Want to become Riot Grrrl luminary, perennially underrated guitarist and American underground icon Mary Timony? Follow these steps:
Manage to make your parents do the nasty so you come kicking and screaming into this world in 1970, and make sure they’re living in Washington, D.C., when it happens. Start dressing weird, since the new-wave bands on MTV dress weird, which you’ll admit later “was a weird way to get into music.” Your friends at school will get you into Joy Division, the Cure and the Smiths.
By the time you’re old enough to go to shows, immerse yourself in the ongoing and soon-to-be-mythologized D.C. hardcore scene that will birth the likes of Bad Brains, Minor Threat and Youth Brigade. Rites of Spring and Beefeater will play the first hardcore show you attend. Go see Fugazi multiple times. Hang around for a bit, pick up a guitar in your early teens, and attend an arts high school for a couple of years.
The next logical step will be to start your own group. Call it Autoclave. Your timing needs to be impeccable, because Bikini Kill and Bratmobile and the Riot Grrrl movement are going to crash through D.C. in the next year. Recognize it as the reaction to the hyper-masculinity of hardcore that you’ve been craving. Become friends with the women in that scene.
Break up Autoclave within a year of forming the band, but not before releasing two EPs — on Ian MacKaye’s Dischord Records, naturally.
Work a lot of odd jobs: secretary, office temp, gardener, packager at a toy factory.
Meet the members of Helium while studying English at Boston University. They need a new singer, and hey, you can do that. Join the band and drop a couple of seven-inches, three EPs and two full-length records on Matador Records. Gain an audience that connects with the justified rage of your Riot Grrrl sensibilities, experimental guitar work and rubbed-raw production. Make enough of an impact that Beavis and Butt-head critique two of your music videos. Spend the better part of the ’90s in Helium, but decide you could probably release something under your own name, too.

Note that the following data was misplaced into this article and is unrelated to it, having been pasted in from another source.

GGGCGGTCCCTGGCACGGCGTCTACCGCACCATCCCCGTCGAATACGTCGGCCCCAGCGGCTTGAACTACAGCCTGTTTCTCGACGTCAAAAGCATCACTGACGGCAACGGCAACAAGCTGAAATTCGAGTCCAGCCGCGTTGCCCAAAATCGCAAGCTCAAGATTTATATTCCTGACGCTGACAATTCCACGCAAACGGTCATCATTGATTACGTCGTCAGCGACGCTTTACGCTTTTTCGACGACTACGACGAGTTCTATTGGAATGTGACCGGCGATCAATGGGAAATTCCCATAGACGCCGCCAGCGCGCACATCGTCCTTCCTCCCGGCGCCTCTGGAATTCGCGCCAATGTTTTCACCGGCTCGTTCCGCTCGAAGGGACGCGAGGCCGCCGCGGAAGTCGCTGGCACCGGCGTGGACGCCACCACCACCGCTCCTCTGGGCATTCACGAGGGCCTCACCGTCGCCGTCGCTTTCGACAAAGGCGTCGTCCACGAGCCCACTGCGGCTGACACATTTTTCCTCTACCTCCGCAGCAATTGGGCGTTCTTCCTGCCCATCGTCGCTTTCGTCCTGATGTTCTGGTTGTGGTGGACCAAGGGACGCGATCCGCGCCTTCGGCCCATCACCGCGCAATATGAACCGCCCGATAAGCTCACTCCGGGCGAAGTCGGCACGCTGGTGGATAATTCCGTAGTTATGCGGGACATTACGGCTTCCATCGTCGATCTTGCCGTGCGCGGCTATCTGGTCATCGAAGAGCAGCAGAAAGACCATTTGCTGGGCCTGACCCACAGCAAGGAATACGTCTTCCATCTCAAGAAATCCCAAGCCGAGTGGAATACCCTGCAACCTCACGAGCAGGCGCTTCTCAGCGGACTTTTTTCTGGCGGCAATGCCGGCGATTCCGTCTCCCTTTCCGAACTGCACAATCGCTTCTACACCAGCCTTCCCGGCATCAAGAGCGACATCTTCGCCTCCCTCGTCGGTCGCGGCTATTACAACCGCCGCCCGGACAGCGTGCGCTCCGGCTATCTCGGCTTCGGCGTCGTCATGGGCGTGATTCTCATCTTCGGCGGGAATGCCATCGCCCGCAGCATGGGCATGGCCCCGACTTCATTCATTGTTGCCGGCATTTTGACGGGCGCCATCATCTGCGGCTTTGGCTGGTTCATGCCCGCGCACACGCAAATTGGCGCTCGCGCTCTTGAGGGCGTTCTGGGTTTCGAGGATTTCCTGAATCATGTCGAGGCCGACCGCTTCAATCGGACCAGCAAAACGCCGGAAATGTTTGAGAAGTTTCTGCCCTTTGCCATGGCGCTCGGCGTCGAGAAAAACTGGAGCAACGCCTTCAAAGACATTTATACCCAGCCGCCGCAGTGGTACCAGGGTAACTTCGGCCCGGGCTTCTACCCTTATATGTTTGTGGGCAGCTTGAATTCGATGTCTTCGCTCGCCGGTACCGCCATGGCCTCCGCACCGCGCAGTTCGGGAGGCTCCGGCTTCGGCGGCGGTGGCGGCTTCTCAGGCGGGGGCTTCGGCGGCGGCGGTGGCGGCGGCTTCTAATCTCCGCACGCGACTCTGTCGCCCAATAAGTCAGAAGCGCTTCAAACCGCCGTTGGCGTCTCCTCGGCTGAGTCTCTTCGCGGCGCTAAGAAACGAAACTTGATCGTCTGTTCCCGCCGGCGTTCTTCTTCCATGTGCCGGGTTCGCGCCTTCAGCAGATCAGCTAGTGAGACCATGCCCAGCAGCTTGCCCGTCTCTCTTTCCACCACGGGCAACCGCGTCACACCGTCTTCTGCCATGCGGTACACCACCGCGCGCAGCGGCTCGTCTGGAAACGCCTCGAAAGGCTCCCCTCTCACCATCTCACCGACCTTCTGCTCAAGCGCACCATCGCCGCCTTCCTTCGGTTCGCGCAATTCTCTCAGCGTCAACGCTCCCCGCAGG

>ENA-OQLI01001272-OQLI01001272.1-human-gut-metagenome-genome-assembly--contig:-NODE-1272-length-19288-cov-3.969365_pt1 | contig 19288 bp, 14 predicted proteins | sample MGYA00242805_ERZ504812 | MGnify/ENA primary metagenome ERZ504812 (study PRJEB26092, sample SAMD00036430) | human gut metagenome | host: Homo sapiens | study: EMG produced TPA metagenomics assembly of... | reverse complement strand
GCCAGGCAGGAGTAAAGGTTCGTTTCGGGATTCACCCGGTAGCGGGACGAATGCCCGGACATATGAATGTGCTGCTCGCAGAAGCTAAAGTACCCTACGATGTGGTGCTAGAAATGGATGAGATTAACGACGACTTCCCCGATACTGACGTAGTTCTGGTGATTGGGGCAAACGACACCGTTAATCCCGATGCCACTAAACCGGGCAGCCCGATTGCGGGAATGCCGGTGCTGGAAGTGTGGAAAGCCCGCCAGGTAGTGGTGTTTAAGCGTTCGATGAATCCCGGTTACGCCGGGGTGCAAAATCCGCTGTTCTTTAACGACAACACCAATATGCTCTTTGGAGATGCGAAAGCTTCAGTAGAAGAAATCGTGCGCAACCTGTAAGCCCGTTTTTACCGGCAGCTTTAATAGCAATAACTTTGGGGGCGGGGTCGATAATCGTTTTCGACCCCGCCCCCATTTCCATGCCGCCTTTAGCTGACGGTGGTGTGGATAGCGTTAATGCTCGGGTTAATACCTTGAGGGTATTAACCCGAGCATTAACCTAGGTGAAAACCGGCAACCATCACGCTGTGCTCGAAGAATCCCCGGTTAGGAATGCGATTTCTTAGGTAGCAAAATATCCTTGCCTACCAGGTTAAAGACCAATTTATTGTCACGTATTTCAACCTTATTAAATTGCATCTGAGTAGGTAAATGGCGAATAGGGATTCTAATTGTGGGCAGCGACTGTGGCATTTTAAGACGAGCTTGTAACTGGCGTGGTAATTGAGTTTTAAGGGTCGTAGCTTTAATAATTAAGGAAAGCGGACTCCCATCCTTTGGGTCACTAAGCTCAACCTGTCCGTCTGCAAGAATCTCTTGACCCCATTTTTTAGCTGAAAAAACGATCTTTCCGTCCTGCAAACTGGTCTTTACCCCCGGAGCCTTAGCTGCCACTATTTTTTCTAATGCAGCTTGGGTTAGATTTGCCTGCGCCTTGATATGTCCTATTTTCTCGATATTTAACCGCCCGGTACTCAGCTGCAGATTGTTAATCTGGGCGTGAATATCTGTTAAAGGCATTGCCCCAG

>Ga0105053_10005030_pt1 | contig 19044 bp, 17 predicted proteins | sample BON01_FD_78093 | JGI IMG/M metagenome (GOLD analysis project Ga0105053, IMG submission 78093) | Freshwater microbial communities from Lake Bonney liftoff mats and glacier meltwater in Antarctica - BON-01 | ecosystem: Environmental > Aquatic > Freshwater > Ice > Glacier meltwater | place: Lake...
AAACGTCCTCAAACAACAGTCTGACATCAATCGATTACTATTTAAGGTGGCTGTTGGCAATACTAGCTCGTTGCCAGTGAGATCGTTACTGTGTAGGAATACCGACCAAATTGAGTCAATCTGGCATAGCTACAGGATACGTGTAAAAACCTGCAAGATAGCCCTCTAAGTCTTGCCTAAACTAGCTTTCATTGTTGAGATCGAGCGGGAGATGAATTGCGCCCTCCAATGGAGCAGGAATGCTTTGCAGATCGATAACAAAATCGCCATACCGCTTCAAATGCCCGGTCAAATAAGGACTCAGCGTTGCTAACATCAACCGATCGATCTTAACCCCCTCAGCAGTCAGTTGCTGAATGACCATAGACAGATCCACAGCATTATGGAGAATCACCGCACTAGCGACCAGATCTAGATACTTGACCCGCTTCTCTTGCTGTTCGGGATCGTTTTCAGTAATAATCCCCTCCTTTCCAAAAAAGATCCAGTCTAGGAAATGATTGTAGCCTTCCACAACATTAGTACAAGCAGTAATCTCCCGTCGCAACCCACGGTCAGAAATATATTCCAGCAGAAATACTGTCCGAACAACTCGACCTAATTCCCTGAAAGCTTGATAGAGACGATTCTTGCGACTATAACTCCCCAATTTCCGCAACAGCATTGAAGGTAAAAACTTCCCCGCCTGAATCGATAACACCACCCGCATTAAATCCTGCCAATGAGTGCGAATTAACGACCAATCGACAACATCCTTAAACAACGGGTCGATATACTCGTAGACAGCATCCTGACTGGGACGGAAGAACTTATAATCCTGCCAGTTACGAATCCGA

Before the ’90s are over, link up with Sleater-Kinney’s Carrie Brownstein and release an EP under the name the Spells. Make sure to include a delightfully bizarre lo-fi reimagining of the Who’s “I Can’t Explain." When the new millennium hits, release two records under your own name. Take three years off, then release two more solo records and another Spells EP. Further establish your trademark penchant for grim themes, modal melodies and alternative guitar tunings.
Only this time, don’t. Hit the wall. Stop recording and releasing music. When people ask you about this period later, tell them, “I got bored and depressed, and I was like, ‘This sucks.’ But I’m only happy when I’m doing music, so I had to go back to it.” Reconnect with Brownstein and form Wild Flag with her Sleater-Kinney bandmate Janet Weiss and the Minders’ Rebecca Cole. Release exactly one marvelous album with the group.
Suddenly, you’re not feeling so at home in the heavy emotion and bleakness that often defined your playing style and lyrics for the past twenty-odd years. You’re turning forty and you've been through the wringer. It’s a new decade, and you’re feeling a bit lighter. Call your new project Ex Hex and release a debut album called Rips that's chock-full of marvelously fun major-key riffage. It needs to be fun and smart enough to get that Best New Music designation from Pitchfork, mind you. Tour like your life depends on it — “about twice as much" as you need to. At the end, you will be “completely creatively burnt.”
But you’re not ready to move on from this project just yet. Get some rest. Start feeling better. Start writing.
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Five years after dropping Rips, return with It’s Real. You spent the last two decades of the twentieth century in the worlds of alternative and hardcore, skipping over the excess and hairspray of that era’s arena rock. It’s time to make up for that on your own terms — maybe reclaiming cock rock in the process? — and use It’s Real to do so. Touchstones include Def Leppard’s Hysteria, mainly because you are obsessed with Mutt Lange’s maximalist and “phenomenal” production job. Find yourself less interested in the diaristic approach that’s defined the better part of your pre-Ex Hex career and drawn to music that is a delight to play. If you have done the previous steps correctly, the result will be windows-down, volume-up, balls-to-the-wall, devilishly fun, condescension-and-irony-and-cynicism-free capital-R rock music.
At this point, leave others to contemplate your legacy; you simply haven’t got the time. When music journalists ask you about exactly that, tell them, “I don’t try to see myself through other people’s eyes, because it’s going to make you weird if you do that. I don’t like being the kind of person who’s really proud and cultivates a story about my past. I’d rather just keep doing more stuff.”
Congratulations! You’re Mary Timony!